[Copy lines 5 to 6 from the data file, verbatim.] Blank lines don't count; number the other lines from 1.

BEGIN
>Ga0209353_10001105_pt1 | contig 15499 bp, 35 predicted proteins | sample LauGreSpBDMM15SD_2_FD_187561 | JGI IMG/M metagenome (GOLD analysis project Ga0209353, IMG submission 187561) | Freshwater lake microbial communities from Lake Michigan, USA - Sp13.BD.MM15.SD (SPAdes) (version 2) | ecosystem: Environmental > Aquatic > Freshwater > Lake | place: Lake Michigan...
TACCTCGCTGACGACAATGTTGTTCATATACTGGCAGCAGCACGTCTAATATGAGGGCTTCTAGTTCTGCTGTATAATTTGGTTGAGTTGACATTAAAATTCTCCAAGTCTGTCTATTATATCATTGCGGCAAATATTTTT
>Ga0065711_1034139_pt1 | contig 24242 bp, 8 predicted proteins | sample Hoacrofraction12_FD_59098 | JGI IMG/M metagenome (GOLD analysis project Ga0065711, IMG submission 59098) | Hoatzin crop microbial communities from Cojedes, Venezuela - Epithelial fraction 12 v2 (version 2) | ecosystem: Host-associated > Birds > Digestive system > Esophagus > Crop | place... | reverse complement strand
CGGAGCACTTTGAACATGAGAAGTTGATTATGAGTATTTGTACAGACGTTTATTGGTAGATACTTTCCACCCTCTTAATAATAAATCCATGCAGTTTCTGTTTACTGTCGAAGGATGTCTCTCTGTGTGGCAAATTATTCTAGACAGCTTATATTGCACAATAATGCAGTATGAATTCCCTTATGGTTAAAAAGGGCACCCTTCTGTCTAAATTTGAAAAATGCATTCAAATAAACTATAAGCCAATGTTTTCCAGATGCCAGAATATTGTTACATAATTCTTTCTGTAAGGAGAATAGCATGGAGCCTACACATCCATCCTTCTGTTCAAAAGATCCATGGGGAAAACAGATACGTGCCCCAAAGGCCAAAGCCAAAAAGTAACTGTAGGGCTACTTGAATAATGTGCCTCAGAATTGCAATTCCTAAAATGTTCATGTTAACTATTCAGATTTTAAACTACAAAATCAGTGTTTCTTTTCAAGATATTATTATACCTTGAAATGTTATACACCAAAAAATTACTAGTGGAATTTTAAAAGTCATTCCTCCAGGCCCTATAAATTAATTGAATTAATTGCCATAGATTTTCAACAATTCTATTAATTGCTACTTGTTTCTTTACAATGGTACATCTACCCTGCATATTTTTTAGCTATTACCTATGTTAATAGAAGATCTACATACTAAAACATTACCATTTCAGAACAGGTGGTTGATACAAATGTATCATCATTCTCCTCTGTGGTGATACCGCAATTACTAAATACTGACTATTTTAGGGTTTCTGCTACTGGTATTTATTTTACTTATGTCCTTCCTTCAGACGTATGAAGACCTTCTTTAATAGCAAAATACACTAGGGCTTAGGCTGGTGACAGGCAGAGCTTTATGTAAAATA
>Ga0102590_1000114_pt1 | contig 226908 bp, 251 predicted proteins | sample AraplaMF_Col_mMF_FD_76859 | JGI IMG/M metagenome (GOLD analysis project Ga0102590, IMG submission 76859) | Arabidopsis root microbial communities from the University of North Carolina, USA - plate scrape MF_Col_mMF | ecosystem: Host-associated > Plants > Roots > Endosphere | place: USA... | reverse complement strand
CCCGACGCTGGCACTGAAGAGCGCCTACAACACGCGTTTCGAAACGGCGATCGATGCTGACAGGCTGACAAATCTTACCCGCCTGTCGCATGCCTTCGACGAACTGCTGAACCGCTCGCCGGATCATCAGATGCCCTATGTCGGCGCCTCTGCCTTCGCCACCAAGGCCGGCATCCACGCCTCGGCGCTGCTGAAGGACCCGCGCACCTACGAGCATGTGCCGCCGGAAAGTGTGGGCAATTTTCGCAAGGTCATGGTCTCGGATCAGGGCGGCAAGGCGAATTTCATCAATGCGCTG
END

>Ga0102590_1000114_pt1 | contig 226908 bp, 251 predicted proteins | sample AraplaMF_Col_mMF_FD_76859 | JGI IMG/M metagenome (GOLD analysis project Ga0102590, IMG submission 76859) | Arabidopsis root microbial communities from the University of North Carolina, USA - plate scrape MF_Col_mMF | ecosystem: Host-associated > Plants > Roots > Endosphere | place: USA... | reverse complement strand
CCCGACGCTGGCACTGAAGAGCGCCTACAACACGCGTTTCGAAACGGCGATCGATGCTGACAGGCTGACAAATCTTACCCGCCTGTCGCATGCCTTCGACGAACTGCTGAACCGCTCGCCGGATCATCAGATGCCCTATGTCGGCGCCTCTGCCTTCGCCACCAAGGCCGGCATCCACGCCTCGGCGCTGCTGAAGGACCCGCGCACCTACGAGCATGTGCCGCCGGAAAGTGTGGGCAATTTTCGCAAGGTCATGGTCTCGGATCAGGGCGGCAAGGCGAATTTCATCAATGCGCTG